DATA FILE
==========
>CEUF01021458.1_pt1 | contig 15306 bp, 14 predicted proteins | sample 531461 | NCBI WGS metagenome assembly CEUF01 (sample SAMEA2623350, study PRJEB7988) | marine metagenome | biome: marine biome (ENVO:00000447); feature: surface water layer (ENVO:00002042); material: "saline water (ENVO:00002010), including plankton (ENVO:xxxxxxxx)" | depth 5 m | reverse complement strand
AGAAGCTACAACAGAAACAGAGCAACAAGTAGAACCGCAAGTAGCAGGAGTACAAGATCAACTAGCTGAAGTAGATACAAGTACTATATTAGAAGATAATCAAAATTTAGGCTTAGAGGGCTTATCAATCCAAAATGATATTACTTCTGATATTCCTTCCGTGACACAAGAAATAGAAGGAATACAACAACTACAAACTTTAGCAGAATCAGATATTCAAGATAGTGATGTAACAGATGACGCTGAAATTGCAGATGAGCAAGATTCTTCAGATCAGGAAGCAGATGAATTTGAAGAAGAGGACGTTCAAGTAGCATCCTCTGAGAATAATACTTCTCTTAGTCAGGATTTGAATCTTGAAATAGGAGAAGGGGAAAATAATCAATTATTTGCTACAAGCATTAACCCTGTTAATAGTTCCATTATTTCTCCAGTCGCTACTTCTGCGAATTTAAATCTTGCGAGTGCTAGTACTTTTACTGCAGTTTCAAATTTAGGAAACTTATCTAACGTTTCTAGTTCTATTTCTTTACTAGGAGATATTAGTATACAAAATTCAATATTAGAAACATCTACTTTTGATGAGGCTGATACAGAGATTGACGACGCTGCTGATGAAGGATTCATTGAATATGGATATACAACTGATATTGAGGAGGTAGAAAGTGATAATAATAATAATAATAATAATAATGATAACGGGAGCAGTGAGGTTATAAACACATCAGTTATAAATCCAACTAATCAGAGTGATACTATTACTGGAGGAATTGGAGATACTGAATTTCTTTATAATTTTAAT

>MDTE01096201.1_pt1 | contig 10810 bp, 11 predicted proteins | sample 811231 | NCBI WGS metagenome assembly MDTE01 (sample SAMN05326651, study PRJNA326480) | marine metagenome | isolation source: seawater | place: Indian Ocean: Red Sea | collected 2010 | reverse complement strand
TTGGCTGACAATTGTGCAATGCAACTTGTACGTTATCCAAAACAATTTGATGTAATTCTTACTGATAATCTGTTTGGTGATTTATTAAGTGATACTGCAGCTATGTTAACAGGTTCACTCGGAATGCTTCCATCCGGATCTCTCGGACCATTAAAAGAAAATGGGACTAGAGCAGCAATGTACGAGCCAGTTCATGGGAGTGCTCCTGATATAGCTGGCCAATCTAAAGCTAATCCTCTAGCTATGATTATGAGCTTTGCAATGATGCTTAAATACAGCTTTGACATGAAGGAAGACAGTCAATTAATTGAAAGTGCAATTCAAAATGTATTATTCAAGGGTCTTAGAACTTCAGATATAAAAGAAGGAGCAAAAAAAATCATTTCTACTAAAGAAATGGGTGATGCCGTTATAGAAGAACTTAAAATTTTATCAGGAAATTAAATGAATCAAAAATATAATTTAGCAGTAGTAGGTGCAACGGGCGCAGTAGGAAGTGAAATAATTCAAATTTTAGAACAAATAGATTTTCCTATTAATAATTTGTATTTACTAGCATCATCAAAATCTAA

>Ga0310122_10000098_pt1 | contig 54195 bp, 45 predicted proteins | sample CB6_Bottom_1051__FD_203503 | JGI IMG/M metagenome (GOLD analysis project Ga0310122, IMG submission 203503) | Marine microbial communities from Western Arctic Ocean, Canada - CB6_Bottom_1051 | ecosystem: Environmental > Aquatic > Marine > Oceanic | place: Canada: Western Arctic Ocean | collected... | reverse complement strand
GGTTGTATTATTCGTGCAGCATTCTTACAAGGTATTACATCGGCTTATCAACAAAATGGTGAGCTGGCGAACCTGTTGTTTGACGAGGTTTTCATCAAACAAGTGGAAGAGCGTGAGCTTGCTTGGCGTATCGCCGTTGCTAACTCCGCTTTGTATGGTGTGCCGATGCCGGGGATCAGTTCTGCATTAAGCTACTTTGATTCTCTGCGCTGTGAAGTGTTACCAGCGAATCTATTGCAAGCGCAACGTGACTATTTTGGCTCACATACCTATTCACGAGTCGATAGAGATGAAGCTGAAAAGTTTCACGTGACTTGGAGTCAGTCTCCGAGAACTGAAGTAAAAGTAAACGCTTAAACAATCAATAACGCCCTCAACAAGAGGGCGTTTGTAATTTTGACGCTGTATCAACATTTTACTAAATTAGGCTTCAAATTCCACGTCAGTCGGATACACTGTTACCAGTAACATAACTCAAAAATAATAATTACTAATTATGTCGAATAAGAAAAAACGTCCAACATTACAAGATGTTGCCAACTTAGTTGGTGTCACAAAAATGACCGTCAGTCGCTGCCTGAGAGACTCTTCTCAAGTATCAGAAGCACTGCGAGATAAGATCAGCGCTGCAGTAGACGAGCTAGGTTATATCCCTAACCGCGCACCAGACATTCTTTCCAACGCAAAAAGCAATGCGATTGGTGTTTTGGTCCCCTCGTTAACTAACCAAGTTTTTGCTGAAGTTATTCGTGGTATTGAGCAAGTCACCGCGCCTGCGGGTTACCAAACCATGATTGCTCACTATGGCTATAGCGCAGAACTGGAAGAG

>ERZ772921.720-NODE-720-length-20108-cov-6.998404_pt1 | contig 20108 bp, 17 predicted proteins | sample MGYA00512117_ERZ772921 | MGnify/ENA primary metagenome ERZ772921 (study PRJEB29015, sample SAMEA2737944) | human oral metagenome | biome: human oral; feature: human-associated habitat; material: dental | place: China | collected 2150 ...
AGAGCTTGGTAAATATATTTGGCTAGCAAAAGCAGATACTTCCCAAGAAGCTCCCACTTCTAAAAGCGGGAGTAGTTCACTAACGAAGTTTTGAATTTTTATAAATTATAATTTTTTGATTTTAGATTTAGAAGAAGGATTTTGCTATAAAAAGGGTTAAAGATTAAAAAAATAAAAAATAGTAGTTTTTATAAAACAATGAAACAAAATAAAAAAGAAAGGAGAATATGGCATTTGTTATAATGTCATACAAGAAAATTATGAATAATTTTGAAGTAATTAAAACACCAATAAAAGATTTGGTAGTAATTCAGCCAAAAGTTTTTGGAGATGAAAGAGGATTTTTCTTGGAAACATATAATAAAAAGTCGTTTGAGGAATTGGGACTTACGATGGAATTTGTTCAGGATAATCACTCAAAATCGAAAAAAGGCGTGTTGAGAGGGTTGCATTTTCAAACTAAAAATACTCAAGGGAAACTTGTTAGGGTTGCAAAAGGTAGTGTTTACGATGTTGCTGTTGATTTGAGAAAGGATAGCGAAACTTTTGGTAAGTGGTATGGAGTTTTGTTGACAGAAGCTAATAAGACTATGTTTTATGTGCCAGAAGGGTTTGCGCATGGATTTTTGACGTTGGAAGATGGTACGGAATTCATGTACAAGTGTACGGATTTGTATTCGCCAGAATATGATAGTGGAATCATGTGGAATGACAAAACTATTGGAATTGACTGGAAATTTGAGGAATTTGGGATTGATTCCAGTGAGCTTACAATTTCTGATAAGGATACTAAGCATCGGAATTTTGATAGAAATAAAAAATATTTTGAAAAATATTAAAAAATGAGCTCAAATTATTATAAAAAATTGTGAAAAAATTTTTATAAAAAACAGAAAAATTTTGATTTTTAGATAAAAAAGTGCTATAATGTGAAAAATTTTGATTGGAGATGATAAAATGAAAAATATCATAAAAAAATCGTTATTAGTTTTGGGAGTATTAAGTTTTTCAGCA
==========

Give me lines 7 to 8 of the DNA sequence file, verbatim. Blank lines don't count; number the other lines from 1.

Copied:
>ERZ772921.720-NODE-720-length-20108-cov-6.998404_pt1 | contig 20108 bp, 17 predicted proteins | sample MGYA00512117_ERZ772921 | MGnify/ENA primary metagenome ERZ772921 (study PRJEB29015, sample SAMEA2737944) | human oral metagenome | biome: human oral; feature: human-associated habitat; material: dental | place: China | collected 2150 ...
AGAGCTTGGTAAATATATTTGGCTAGCAAAAGCAGATACTTCCCAAGAAGCTCCCACTTCTAAAAGCGGGAGTAGTTCACTAACGAAGTTTTGAATTTTTATAAATTATAATTTTTTGATTTTAGATTTAGAAGAAGGATTTTGCTATAAAAAGGGTTAAAGATTAAAAAAATAAAAAATAGTAGTTTTTATAAAACAATGAAACAAAATAAAAAAGAAAGGAGAATATGGCATTTGTTATAATGTCATACAAGAAAATTATGAATAATTTTGAAGTAATTAAAACACCAATAAAAGATTTGGTAGTAATTCAGCCAAAAGTTTTTGGAGATGAAAGAGGATTTTTCTTGGAAACATATAATAAAAAGTCGTTTGAGGAATTGGGACTTACGATGGAATTTGTTCAGGATAATCACTCAAAATCGAAAAAAGGCGTGTTGAGAGGGTTGCATTTTCAAACTAAAAATACTCAAGGGAAACTTGTTAGGGTTGCAAAAGGTAGTGTTTACGATGTTGCTGTTGATTTGAGAAAGGATAGCGAAACTTTTGGTAAGTGGTATGGAGTTTTGTTGACAGAAGCTAATAAGACTATGTTTTATGTGCCAGAAGGGTTTGCGCATGGATTTTTGACGTTGGAAGATGGTACGGAATTCATGTACAAGTGTACGGATTTGTATTCGCCAGAATATGATAGTGGAATCATGTGGAATGACAAAACTATTGGAATTGACTGGAAATTTGAGGAATTTGGGATTGATTCCAGTGAGCTTACAATTTCTGATAAGGATACTAAGCATCGGAATTTTGATAGAAATAAAAAATATTTTGAAAAATATTAAAAAATGAGCTCAAATTATTATAAAAAATTGTGAAAAAATTTTTATAAAAAACAGAAAAATTTTGATTTTTAGATAAAAAAGTGCTATAATGTGAAAAATTTTGATTGGAGATGATAAAATGAAAAATATCATAAAAAAATCGTTATTAGTTTTGGGAGTATTAAGTTTTTCAGCA